Unlike the overarching view of anime as a collective medium, anime is a multifaceted media that has become an integral part of early global media culture through various distribution venues. Anime was first introduced to the international market as television filler programs and fully integrated into Asian, European, and South American cultures throughout the 1960s-80s. Yet, during the 1990s, through introduction to art-house cinemas, underground video rental shops, and video game arcades, anime has become commonly known as an exclusive sub-culture genre targeting age and gender-specific audiences. The spatial and temporal compression within the broader reception of anime has been overlooked in much of anime scholarship. Furthermore, the rise of anime's popularity around the world during the mid-1990s has altered each locale's internalized media memories, and re-branded Made in Japan upon the formerly 'nationless' anime around the world.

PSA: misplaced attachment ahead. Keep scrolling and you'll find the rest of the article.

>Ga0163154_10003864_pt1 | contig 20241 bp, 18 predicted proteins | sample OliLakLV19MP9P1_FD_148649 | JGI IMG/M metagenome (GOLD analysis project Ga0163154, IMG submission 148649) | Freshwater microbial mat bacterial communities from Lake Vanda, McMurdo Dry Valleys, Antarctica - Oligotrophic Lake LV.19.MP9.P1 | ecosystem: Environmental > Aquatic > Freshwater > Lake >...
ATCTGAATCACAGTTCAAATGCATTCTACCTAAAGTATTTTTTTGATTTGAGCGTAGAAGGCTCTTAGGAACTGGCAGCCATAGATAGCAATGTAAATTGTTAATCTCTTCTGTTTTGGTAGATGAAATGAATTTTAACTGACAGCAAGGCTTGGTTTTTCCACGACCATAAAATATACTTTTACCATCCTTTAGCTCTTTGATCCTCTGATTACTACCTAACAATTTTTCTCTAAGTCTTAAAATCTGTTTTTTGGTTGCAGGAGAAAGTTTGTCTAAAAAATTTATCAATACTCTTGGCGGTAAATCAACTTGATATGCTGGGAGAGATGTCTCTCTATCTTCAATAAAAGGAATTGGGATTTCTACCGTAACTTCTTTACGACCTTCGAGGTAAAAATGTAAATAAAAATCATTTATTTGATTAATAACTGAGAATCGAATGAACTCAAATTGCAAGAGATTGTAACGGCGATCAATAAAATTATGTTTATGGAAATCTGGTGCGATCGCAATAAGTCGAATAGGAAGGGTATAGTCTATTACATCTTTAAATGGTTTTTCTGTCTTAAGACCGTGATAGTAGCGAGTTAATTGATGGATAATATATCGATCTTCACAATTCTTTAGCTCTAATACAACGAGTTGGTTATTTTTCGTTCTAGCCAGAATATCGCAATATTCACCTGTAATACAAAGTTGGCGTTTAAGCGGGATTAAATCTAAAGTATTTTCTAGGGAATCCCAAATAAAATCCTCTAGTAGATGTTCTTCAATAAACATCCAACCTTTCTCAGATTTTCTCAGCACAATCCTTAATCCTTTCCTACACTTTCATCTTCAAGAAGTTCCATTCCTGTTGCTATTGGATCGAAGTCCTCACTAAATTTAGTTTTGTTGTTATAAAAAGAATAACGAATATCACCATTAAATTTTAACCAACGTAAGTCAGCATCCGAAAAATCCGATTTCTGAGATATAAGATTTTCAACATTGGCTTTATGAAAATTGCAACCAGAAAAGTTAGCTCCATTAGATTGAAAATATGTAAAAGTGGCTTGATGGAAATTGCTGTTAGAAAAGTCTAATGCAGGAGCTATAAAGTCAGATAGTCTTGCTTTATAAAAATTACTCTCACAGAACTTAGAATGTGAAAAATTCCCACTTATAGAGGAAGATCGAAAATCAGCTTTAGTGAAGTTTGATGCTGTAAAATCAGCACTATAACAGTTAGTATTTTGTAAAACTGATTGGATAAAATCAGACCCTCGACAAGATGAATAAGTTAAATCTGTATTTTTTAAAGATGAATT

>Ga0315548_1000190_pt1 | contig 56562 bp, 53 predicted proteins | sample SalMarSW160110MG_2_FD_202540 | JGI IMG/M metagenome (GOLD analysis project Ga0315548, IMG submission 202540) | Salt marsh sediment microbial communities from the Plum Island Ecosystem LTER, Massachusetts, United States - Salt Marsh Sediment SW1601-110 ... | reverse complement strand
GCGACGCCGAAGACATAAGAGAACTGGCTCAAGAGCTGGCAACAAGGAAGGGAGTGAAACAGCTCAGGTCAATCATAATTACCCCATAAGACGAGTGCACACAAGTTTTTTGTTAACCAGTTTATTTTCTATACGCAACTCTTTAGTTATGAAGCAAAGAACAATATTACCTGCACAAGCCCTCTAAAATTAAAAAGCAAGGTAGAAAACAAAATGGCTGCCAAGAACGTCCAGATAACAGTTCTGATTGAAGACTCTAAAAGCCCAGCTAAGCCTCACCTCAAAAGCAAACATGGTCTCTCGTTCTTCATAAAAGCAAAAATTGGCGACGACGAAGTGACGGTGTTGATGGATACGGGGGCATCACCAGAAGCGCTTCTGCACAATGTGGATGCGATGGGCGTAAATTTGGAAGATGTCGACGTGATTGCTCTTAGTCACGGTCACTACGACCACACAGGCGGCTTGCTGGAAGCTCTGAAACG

This study provides a historical overview of cultural and industrial policies in Japan dating as far back as the late 19(th) century. Japanese policies have a long history of imagining their identity in relation to Western powers, first during the Meiji period when Japanese traditional arts were reinvented for Western consumers and then followed by postwar industrial policies that caters to Western markets. This chapter further expands on the policy makers' rhetorical transitions that occurred over the course of the 1990s in which the post-bubble economic recession, globalization, advent of information technology through digital networking, and trans-cultural hybridization have greatly influenced the Japanese state's reevaluation of their position in the world. The discursive space of policy making highlights the government's constant renegotiations with the global through local industries. Data provided are based on national Diet hearings, various ministries' proceedings, and ministry White Papers.